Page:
Giraffes disappearing in a "silent extinction" - KWWL - Eastern Iowa Breaking News, Weather, Closings

Giraffes disappearing in a "silent extinction"

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The International Union for Conservation of Nature (IUCN) reports that giraffe numbers have declined by as much as 40% since the 1980's in a "silent extinction" driven by human causes.

The red list of endangered species complied by the IUCN  moved the giraffe to the category "vulnerable" to extinction for the first time, against a previous rating of "least concern".

According to the list compiled by the IUCN, populations of the world's tallest land creature fell to about 98,000  in 2015 from an estimated 152,000 to 163,000 in 1985.

The IUCN said the plunge in numbers in large parts of Sub-Saharan Africa had gone largely unnoticed.

It added that giraffes are at risk due to growing human population leading to more illegal hunting, damaging civil unrest, loss of habitat and changes through expanding agriculture and mining.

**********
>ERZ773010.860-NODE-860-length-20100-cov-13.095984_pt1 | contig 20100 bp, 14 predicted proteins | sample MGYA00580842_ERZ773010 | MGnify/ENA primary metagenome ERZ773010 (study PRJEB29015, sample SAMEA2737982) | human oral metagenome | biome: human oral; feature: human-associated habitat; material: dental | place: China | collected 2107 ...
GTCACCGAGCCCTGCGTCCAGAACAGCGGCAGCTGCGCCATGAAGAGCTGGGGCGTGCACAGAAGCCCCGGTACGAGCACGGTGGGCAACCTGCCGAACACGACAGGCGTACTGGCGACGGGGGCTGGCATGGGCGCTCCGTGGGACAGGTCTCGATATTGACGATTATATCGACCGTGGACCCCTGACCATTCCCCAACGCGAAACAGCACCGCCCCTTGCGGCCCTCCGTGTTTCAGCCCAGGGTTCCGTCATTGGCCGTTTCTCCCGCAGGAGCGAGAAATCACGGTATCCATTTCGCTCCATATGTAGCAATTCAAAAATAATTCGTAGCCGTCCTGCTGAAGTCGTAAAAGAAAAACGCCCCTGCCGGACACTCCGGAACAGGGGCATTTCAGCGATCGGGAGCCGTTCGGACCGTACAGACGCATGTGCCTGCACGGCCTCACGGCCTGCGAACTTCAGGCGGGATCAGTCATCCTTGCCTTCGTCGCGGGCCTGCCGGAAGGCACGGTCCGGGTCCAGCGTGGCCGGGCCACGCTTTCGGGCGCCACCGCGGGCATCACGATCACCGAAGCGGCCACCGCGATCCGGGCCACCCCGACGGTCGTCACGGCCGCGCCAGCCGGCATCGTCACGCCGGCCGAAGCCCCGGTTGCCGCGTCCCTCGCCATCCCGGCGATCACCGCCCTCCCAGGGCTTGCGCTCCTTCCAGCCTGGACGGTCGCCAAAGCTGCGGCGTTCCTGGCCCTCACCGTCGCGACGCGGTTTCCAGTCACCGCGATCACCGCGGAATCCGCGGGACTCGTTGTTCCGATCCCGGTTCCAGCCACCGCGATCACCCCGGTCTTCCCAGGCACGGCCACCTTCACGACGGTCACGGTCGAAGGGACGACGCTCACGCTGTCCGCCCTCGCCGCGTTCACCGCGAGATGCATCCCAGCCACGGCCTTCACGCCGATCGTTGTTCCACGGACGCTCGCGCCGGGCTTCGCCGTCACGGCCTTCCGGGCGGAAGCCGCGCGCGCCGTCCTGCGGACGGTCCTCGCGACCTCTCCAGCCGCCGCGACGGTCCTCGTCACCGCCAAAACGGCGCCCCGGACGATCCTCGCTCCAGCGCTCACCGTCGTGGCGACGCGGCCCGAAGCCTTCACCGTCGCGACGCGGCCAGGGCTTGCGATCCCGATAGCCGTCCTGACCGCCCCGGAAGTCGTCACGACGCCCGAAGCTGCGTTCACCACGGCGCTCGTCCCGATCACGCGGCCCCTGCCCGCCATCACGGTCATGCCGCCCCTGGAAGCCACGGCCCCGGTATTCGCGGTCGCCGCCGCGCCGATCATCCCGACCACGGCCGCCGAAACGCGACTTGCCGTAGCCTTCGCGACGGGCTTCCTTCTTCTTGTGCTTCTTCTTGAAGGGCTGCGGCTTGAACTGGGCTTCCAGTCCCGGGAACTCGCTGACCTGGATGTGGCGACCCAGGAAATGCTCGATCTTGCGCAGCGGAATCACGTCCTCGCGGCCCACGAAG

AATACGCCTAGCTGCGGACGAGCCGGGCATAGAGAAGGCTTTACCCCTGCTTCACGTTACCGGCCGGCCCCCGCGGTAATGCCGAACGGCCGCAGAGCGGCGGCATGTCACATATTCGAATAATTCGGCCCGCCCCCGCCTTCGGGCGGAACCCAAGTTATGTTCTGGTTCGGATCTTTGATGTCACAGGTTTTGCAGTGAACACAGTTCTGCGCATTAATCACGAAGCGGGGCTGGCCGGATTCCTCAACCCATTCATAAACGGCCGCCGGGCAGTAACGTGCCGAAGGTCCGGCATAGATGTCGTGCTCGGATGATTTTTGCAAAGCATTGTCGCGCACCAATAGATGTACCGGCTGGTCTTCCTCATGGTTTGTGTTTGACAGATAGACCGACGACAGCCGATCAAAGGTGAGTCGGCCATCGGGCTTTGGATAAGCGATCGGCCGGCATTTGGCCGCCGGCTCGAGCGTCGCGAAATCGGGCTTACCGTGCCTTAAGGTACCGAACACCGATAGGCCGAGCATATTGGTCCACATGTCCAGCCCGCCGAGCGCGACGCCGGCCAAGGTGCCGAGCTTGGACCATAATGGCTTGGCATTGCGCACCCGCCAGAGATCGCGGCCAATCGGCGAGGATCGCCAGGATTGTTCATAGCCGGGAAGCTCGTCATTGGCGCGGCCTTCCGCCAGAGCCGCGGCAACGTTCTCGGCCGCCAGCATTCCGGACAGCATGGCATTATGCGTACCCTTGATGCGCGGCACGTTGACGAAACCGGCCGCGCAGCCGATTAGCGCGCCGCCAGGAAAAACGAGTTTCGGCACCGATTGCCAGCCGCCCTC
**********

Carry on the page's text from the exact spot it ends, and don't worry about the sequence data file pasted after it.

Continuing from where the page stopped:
With land scarcity near most of national parks in Kenya, developers are slowly invading areas set aside for wild animals resulting to human wildlife conflict.

Scientists in Kenya are fitting radio collars on most wildlife's to help secure and monitor the "corridors" they use between national parks, part of a conservation drive that has seen some of the nation's wildlife population double within the last 35 years.

UN studies say that man-made threats, led by the loss of natural habitats, may herald the worst extinction crisis since the dinosaurs were wiped out 65 million years ago.

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